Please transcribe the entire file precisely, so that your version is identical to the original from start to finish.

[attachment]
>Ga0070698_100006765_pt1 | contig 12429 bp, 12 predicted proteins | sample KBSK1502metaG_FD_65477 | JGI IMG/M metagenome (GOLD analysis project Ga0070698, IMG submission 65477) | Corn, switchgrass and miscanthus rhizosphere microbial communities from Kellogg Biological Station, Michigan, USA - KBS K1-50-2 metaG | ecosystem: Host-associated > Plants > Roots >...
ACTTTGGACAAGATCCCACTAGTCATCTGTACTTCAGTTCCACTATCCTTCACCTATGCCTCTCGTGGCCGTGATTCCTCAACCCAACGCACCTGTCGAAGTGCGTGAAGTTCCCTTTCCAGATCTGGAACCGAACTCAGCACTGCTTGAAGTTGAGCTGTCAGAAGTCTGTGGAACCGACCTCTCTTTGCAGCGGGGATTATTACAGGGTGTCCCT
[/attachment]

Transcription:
>Ga0070698_100006765_pt1 | contig 12429 bp, 12 predicted proteins | sample KBSK1502metaG_FD_65477 | JGI IMG/M metagenome (GOLD analysis project Ga0070698, IMG submission 65477) | Corn, switchgrass and miscanthus rhizosphere microbial communities from Kellogg Biological Station, Michigan, USA - KBS K1-50-2 metaG | ecosystem: Host-associated > Plants > Roots >...
ACTTTGGACAAGATCCCACTAGTCATCTGTACTTCAGTTCCACTATCCTTCACCTATGCCTCTCGTGGCCGTGATTCCTCAACCCAACGCACCTGTCGAAGTGCGTGAAGTTCCCTTTCCAGATCTGGAACCGAACTCAGCACTGCTTGAAGTTGAGCTGTCAGAAGTCTGTGGAACCGACCTCTCTTTGCAGCGGGGATTATTACAGGGTGTCCCT